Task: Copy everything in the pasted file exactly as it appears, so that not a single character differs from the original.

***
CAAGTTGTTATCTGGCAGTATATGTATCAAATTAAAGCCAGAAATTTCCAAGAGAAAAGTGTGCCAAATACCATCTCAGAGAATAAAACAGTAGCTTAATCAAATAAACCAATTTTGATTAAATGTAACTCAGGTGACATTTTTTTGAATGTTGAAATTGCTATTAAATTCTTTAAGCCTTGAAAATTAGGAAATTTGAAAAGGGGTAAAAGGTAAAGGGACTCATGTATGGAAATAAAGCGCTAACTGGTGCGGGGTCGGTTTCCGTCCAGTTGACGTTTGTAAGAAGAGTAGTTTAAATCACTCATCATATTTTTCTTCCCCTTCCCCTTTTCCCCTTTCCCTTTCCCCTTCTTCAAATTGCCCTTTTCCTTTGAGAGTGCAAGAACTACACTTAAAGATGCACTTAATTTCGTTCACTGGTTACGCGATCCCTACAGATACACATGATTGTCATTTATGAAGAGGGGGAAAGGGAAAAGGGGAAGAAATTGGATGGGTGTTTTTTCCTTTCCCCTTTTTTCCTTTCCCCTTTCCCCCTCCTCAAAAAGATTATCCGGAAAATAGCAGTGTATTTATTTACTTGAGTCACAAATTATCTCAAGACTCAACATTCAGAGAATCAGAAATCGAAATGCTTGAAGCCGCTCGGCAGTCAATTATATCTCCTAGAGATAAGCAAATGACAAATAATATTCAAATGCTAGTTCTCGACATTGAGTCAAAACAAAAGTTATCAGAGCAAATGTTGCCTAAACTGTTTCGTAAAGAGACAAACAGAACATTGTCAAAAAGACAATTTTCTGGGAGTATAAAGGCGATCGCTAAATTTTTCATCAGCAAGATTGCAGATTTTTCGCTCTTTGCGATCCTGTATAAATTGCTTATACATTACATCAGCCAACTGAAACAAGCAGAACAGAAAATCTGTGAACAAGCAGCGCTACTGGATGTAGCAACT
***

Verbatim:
CAAGTTGTTATCTGGCAGTATATGTATCAAATTAAAGCCAGAAATTTCCAAGAGAAAAGTGTGCCAAATACCATCTCAGAGAATAAAACAGTAGCTTAATCAAATAAACCAATTTTGATTAAATGTAACTCAGGTGACATTTTTTTGAATGTTGAAATTGCTATTAAATTCTTTAAGCCTTGAAAATTAGGAAATTTGAAAAGGGGTAAAAGGTAAAGGGACTCATGTATGGAAATAAAGCGCTAACTGGTGCGGGGTCGGTTTCCGTCCAGTTGACGTTTGTAAGAAGAGTAGTTTAAATCACTCATCATATTTTTCTTCCCCTTCCCCTTTTCCCCTTTCCCTTTCCCCTTCTTCAAATTGCCCTTTTCCTTTGAGAGTGCAAGAACTACACTTAAAGATGCACTTAATTTCGTTCACTGGTTACGCGATCCCTACAGATACACATGATTGTCATTTATGAAGAGGGGGAAAGGGAAAAGGGGAAGAAATTGGATGGGTGTTTTTTCCTTTCCCCTTTTTTCCTTTCCCCTTTCCCCCTCCTCAAAAAGATTATCCGGAAAATAGCAGTGTATTTATTTACTTGAGTCACAAATTATCTCAAGACTCAACATTCAGAGAATCAGAAATCGAAATGCTTGAAGCCGCTCGGCAGTCAATTATATCTCCTAGAGATAAGCAAATGACAAATAATATTCAAATGCTAGTTCTCGACATTGAGTCAAAACAAAAGTTATCAGAGCAAATGTTGCCTAAACTGTTTCGTAAAGAGACAAACAGAACATTGTCAAAAAGACAATTTTCTGGGAGTATAAAGGCGATCGCTAAATTTTTCATCAGCAAGATTGCAGATTTTTCGCTCTTTGCGATCCTGTATAAATTGCTTATACATTACATCAGCCAACTGAAACAAGCAGAACAGAAAATCTGTGAACAAGCAGCGCTACTGGATGTAGCAACT